- Raymond Wong as Lee Ying Chun. I’m not really a fan of Raymond Wong–mostly because of how he portrays his characters in other series. He is not the worst but I just don’t like his style. However, I must admit I really like his character and portrayal in here. I like the character of Chun because he’s very caring toward patients and would not mind the nature of his job but really love it for what it is. It does not matter that others might misunderstand or look down on him, but he feels happy that he could help others. It is also very nice to see the balance in his character that he would not get stepped on easily. I like the part where he found out his girlfriend cheated on him and insulted him of his weakness. At first, he was all quiet and I was getting disappointed that he might be all talks and would be weakened by all the words. But then it showed that he was only thinking and he actually took the action to sever the ties right away, i.e. destroying all the furniture in the room. (It sounds violent but shows that he could stand up for himself, not being someone’s doormat.) I must give TVB credit for giving him the right image in here. It’s like he doesn’t seem to shine much, just the typical nice guy character but there’s this sense of mystery within him, making him more complex.
- Vivien Yeo as Suen Ka Bik. For the first time, I feel that Vivien isn’t robbed of a role. It’s about time too. Her character as Ka Bik is really strange at first if you do not understand her. But we, as the audience,’ are lead into her story and what actually happened that led to her self-destructive mode and depression. Although her character is an obese person, I really like it that it acknowledges and associates it with her internal and external conflicts, tying in with the main theme. Vivien was really cute in here (when she actually appears as her thin self again). Not that she wasn’t cute at the beginning but it was hard to tell through the prop. Her character was really bubbly and childish in a way but it was really funny and surprisingly cute how innocent she was.
- Ben Wong as Chung Kwok Ban. I know he seemed really, really mean at the beginning but I start to like his character in the later episodes. In a way, he just felt that newbies usually have this great enthusiasm but no talents so he worried for Mandy’s safety if she were to jump in and do it without thinking of the consequences (which was true that almost cost her life several times). However, he was still capable of seeing through that she did have what it took to be a cop. He also was not an unreasonable person who didn’t have a brain but only wanted to be bossy about everything. He actually could think up of different solutions and connect the dots pretty well. He cared for others but just didn’t know how to express it properly. Since I was watching like this and Threshold and at the same time, I must say that I was impressed with Ben’s portrayal for both roles. It contained humor and kindness for the other one versus the whole intense character in here with a mixture of brilliant elements. (Must give TVB credit also for giving the right image for both characters, seeing him as a simple cop in the other one yet in this one, it gave more confidence with the suit, plus the hairdo. He looked really handsome in here–if I have to admit it, lol.) Anyway, another interesting character and I think Ben has gone a long way since his very first series that made me cringed when I was watching it and never finished. Although it took a while to actually be impressed with his performances, I think he does work really hard and knows his weaknesses or takes it into a note to improve and get to this point.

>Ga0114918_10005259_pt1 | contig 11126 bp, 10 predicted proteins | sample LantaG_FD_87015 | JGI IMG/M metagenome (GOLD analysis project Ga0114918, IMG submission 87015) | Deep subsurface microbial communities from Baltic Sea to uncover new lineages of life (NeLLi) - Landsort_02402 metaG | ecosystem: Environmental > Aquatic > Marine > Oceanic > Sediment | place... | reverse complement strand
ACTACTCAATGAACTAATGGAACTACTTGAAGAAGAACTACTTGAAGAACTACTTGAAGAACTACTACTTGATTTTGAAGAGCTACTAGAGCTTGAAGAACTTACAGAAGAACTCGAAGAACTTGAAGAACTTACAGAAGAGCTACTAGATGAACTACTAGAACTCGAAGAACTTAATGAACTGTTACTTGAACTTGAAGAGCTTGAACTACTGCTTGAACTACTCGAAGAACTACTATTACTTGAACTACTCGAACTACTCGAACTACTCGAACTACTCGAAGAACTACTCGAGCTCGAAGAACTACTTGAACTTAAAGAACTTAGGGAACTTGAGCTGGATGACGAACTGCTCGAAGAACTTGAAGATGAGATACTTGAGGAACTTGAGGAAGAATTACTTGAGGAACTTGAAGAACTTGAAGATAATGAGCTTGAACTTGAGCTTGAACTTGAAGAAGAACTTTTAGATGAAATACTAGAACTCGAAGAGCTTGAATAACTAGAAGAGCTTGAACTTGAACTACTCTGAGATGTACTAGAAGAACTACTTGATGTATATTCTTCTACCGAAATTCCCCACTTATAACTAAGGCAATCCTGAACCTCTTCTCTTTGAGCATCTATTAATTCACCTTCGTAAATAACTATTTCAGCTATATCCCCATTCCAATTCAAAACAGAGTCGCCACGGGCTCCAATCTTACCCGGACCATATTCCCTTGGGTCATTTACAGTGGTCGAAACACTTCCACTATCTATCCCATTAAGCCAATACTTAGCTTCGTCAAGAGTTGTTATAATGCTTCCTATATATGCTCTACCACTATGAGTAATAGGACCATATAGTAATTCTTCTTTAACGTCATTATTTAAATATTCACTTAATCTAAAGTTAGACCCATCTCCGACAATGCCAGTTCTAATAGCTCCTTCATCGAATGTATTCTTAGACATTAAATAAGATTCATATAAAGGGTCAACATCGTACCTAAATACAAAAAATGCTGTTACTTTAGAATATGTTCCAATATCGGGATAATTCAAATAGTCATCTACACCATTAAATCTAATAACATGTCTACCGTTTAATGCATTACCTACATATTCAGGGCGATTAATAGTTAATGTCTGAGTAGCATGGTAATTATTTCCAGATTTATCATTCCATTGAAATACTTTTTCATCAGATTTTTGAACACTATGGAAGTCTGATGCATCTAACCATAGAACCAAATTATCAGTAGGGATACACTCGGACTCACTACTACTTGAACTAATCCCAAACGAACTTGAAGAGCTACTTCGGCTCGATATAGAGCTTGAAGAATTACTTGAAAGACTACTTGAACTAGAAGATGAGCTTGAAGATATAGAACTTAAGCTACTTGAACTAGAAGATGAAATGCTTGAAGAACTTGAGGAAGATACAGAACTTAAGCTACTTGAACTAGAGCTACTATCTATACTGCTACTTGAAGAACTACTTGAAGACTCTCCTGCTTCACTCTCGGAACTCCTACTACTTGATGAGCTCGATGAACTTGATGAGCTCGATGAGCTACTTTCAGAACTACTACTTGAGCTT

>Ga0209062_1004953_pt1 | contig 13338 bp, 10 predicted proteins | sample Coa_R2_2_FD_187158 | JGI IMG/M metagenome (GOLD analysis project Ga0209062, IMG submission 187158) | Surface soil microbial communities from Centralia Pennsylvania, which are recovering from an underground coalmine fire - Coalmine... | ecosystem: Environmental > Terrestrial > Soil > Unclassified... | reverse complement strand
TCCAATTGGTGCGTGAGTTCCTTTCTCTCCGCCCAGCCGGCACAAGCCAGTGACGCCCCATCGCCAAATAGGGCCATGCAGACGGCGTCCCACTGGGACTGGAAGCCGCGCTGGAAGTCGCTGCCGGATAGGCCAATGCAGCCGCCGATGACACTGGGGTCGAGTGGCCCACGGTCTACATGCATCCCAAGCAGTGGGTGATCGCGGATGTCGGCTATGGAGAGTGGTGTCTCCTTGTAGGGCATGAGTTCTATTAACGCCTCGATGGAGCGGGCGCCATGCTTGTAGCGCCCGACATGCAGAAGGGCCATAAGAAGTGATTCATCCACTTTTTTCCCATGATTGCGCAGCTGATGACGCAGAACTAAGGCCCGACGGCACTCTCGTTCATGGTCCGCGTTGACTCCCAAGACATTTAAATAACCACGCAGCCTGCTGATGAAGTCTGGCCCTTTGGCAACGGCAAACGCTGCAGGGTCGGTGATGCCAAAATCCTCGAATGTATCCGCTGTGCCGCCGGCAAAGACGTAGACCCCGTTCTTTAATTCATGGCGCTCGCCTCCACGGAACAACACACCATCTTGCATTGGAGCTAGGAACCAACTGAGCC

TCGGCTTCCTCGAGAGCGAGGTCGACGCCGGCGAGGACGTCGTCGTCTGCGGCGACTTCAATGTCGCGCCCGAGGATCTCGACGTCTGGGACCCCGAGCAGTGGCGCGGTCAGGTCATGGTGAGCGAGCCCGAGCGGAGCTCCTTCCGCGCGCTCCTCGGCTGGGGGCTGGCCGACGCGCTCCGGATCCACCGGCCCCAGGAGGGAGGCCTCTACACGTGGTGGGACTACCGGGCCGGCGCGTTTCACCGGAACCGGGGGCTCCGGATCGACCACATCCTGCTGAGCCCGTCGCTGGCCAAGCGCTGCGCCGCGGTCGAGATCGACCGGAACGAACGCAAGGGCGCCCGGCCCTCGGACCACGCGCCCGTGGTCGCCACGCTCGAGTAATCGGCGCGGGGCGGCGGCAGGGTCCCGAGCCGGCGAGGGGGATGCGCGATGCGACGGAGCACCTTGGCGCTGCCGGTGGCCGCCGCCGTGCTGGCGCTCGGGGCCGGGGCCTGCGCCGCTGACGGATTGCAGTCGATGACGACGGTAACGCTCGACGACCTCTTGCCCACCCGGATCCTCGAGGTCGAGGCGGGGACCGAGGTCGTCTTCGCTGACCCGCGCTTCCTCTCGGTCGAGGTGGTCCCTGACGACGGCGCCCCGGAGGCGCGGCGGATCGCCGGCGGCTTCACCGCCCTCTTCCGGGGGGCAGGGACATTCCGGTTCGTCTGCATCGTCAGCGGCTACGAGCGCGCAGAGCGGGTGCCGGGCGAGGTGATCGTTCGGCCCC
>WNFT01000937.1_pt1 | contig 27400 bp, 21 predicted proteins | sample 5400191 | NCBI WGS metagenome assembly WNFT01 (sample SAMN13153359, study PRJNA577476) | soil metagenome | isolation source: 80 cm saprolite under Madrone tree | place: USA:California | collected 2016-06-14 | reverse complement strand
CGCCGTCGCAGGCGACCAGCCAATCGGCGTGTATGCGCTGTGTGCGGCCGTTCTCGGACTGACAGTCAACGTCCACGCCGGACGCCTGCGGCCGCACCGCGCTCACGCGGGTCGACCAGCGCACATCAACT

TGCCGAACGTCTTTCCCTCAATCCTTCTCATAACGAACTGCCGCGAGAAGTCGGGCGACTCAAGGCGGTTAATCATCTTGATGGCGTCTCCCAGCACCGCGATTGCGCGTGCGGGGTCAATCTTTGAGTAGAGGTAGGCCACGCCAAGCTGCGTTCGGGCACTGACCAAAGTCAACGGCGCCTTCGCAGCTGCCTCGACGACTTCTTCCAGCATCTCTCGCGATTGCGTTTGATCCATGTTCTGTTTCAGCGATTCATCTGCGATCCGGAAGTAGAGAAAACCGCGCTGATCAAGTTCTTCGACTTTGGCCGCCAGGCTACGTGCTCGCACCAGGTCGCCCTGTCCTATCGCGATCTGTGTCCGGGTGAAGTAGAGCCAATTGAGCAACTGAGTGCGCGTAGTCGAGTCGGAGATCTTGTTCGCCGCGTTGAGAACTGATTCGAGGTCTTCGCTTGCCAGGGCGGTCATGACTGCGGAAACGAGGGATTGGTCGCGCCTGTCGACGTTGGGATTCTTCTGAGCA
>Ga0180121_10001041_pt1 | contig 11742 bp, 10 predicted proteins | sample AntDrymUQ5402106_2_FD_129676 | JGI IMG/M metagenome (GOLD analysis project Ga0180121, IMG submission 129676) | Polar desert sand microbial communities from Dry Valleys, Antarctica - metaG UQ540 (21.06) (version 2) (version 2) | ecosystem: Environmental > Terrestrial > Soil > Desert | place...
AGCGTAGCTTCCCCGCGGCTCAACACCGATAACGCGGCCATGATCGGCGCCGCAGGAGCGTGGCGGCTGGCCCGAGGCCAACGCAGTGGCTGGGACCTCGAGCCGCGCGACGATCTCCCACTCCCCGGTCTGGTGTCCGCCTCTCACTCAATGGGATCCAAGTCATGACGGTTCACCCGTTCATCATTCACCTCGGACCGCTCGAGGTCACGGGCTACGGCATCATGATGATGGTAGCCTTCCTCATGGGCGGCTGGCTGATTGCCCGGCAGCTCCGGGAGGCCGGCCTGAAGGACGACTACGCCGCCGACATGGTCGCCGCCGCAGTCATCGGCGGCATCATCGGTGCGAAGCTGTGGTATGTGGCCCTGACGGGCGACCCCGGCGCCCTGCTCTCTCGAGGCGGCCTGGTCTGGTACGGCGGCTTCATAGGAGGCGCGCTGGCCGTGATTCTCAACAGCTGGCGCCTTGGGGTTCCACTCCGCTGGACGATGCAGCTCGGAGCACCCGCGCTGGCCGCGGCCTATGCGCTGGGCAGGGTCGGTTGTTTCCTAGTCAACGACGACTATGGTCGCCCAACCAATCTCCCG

- The friendship between Ko Lap Yan (Alex Fong), Lien Chi Sum (Ram Tseung), and Lee Ying Chun (Raymond Wong). Although the other two were doctors and Ying Chun was a nurse, the three men got along really well, sharing jokes and seeking advice from each other when in need. The fact that Ying Chun lived with Dr. Ko was funnier. They got into these weird fights about who should have the power to speak or decide at times but it showed how close they were to not be afraid to speak up about matters. Although they talked nonsense the majority of the time and only were serious some of the time, it did show the bond of their friendship and the ability to make one another forget their stress for the time being.
- The relationship between Dr. Ko (Alex Fong), Dr. Leung (Chung King Fai), and Mandy (Kate Tsui). I think it was a bit funny how Dr. Leung knew them both–because one was his student and the other was his god-daughter, but they did not know it–at first.
- The interns. I especially liked the relationship between the interns and the doctors in here, except for some doctor who was taking advantage of the situation–that was. I also liked how Nelson (Timmy Hung), Leo (Ruco Chan), and Brian (Ellesmere Choi) got along and discussed cases together, sharing experiences. I did not like Martha (Yoyo Chen) as much although I understand where she was coming from. There were side stories with them too and the randomness between the interns and it got funny at times but not too much as into the whole ‘corny’ zone. Their interactions showed some bonding among the interns with how they were all going through it together. Of course, there were conflicts at times but it did not lose its elements with making it too dramatic either.
- The guest stars. The guest stars in each case made it interesting and you got to see how each actor/ actress would portray their role in here as well as their characters contributing to the overall story.